The following is a commentary by PBS MediaShift contributor Devin Harner.
Just as the noise over Putin’s op-ed in the New York Times on September 11 died down came the news that John McCain responded in kind with a pretty much universally panned op-ed in Russia’s Pravda, or, more properly, a Russian Pravda.
As Politico pointed out, the Pravda that McCain published in wasn’t the historical Communist newspaper with roots that date to 1912, but a recent, somewhat dubious online pretender.
Some readers, looking forward to a retro, early 20-century version of the Kitchen Debates played out quaintly in newspapers, were disappointed when President Barack Obama wouldn’t enter the fray, and, likely, more disappointed when McCain stepped in to pinch hit, or to try to.
Readers were outraged, politicians postured, and commentators and media critics analyzed Putin’s piece and annotated and fact checked it to death. All told, it was a collective exercise in rhetorical analysis that likely warmed the hearts of freshman composition professors everywhere.
That said, I’m sorry that nobody bothered to address the role that the New York-based PR firm, Ketchum, played in starting the whole conversation by placing Putin’s op-ed — and what that says about the current state of PR’s impact on journalism, generally, outside of just op-eds.
Now Playing at NYT: ‘The Making of Putin’s Potemkin’
Although she didn’t initially mention Ketchum specifically, the New York Times’ public editor, Margaret Sullivan, wrote a “Behind the Music”-style column that explained how Putin’s piece came to grace their pages — as if it were a special effects-laden Hollywood blockbuster, or a multipart documentary on PBS. Here’s her lede:
“A Times reader, Lawrence DeVine, has a few questions about the Times’s publication of an Op-Ed article in Thursday’s paper by Vladimir V. Putin, the President of Russia. He asks: ‘Did he call up the editorial page editor and say, hey, how would you like 800 words on you, us and Syria, I’ll have it in by Wednesday night deadline, no sweat, I’ll take your usual freelance rates?'”
The reader’s implication, obviously, is that Putin, unlike the would-be op-ed columnist proles slaving away at their MacBooks in coffee houses everywhere, must have had some help in avoiding the slush pile.
Although I suspect that he could have placed the piece without the aid of Ketchum, given that he’s Vladimir Putin, I’m concerned that those of us who a) aren’t heads of state, or celebrities like Mona Simpson and Ashley Judd; and who b) haven’t retained the likes of Ketchum, are in danger of being shut out of the discourse. My concerns run far deeper than the op-ed page where one half-expects to find celebrities and power brokers. I’m worried that vital, relevant stories won’t be told, or will be told selectively based on PR’s influence.
PR: Traditionally on the D.L.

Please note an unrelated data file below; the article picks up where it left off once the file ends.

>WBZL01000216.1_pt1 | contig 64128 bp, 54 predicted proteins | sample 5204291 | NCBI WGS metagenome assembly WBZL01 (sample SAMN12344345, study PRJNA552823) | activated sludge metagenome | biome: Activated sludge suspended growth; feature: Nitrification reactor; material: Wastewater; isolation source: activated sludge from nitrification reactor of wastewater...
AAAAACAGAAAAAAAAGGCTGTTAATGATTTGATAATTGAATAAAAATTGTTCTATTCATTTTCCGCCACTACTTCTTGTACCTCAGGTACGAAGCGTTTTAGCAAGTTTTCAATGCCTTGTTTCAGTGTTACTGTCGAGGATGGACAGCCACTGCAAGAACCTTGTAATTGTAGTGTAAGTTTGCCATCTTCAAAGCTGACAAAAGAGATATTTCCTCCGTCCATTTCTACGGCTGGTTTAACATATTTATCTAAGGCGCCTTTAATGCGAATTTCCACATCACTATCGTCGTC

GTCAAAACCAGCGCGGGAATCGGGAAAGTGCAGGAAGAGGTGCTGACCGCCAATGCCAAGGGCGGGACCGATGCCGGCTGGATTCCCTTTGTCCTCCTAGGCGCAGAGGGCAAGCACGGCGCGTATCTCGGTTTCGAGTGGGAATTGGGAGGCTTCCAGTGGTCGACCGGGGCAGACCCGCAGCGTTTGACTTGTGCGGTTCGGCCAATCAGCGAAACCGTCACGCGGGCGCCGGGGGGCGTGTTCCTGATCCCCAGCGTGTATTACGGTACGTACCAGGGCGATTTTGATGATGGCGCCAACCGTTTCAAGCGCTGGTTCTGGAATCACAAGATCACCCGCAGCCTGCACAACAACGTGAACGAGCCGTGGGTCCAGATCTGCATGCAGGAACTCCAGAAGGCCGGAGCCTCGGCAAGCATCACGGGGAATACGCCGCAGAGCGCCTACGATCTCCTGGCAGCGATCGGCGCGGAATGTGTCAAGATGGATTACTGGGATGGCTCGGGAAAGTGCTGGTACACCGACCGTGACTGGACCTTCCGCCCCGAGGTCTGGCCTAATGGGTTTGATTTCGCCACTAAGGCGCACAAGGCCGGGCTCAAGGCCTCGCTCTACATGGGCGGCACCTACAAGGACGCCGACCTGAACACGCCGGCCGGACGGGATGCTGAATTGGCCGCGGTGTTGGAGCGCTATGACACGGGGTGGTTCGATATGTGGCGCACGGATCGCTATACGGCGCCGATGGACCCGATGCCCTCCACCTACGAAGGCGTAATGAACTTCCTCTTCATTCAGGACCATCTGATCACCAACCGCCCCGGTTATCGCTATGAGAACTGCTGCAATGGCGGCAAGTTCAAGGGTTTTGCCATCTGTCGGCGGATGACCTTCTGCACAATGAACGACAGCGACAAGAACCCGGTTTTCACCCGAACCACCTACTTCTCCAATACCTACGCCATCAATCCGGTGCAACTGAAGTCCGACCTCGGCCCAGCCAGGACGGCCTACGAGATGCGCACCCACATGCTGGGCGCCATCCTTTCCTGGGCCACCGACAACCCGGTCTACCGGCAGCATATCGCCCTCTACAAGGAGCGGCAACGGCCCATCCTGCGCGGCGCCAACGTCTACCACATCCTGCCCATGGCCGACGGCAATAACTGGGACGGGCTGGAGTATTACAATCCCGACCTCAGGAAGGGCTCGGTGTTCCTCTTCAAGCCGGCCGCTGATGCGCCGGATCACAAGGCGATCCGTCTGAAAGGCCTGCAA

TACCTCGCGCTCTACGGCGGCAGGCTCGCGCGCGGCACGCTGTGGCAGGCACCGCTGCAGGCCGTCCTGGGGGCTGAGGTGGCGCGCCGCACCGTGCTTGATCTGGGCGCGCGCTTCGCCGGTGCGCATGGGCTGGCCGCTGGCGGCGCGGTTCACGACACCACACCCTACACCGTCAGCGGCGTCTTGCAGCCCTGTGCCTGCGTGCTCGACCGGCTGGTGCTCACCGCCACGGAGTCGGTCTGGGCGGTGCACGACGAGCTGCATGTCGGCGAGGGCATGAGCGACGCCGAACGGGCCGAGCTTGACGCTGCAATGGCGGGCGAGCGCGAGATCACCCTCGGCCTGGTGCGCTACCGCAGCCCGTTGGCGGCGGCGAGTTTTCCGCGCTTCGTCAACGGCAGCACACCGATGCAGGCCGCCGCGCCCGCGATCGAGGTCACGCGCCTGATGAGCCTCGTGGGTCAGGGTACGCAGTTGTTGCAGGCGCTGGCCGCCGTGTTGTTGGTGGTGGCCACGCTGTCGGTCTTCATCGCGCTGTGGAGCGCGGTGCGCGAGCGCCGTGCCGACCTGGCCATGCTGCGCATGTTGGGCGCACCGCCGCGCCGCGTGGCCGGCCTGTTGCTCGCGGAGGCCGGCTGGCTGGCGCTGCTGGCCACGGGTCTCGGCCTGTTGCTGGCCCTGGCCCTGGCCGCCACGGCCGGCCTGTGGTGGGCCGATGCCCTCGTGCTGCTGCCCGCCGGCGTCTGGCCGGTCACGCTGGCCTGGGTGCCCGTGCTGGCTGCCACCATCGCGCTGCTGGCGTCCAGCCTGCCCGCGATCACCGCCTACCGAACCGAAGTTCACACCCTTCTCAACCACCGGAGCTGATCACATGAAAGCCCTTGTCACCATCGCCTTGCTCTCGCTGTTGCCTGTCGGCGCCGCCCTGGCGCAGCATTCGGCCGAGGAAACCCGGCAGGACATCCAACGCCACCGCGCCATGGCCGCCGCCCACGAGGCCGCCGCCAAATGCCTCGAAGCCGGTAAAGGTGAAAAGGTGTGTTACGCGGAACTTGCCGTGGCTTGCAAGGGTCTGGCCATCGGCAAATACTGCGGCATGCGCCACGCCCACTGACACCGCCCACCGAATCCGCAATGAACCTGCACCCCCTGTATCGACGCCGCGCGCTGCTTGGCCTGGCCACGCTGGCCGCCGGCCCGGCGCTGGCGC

Although the Guardian and Buzzfeed reported that Ketchum helped Putin shop the piece on a tight deadline, Sullivan’s column was strange because PR is typically stealthy and on the down low. The Times admitting to Ketchum’s role was like watching watching “Star Wars” and seeing the Millennium Falcon hanging from wires on the soundstage, and it makes the reader’s suspension of disbelief impossible.
We now know that there’s sleight of hand, and special effects, behind what we read in the newspaper.
While Ketchum is quick to take credit for their work on behalf of Iron Man and Barbie on their website, they probably aren’t as keen about us knowing that they helped Putin get printed in the New York Times.
And that they’re probably helping to shape the news — far beyond the confines of the op-ed page — in other more nefarious ways.
News Writing and Editing c. 2001
When I was in college, PR was a dirty word. So much so that one of my mentors, Dr. Jackson, would make fun of PR majors on the first day of class, before encouraging those of them who were competent to come over from the dark side, see the light, and work for the good guys.
The reason for his skepticism then, and for my disappointment now, is that in a democracy we rely on journalists to protect us from the overreaching of politicians and corporations — and that PR companies typically work for politicians and corporations.
That said, Ketchum, for one, tries to present a kinder, gentler face to the public. Their clients include Kleenex, Healthy Choice and Snapple.
They’ve even got their hand in something called the “Great [Toilet Paper] Debate.” Yes, seriously, go ahead and click the link.
Still, they’re a big business, and while some of their ad campaigns/causes are noble, they follow the money.
They may do some good. But they’re driven by a bottom line rather than by any sort of altruism or civic duty. Savvy and/or cynical readers will likely point out that the same is true of newspapers (but this is worthy of a whole other column).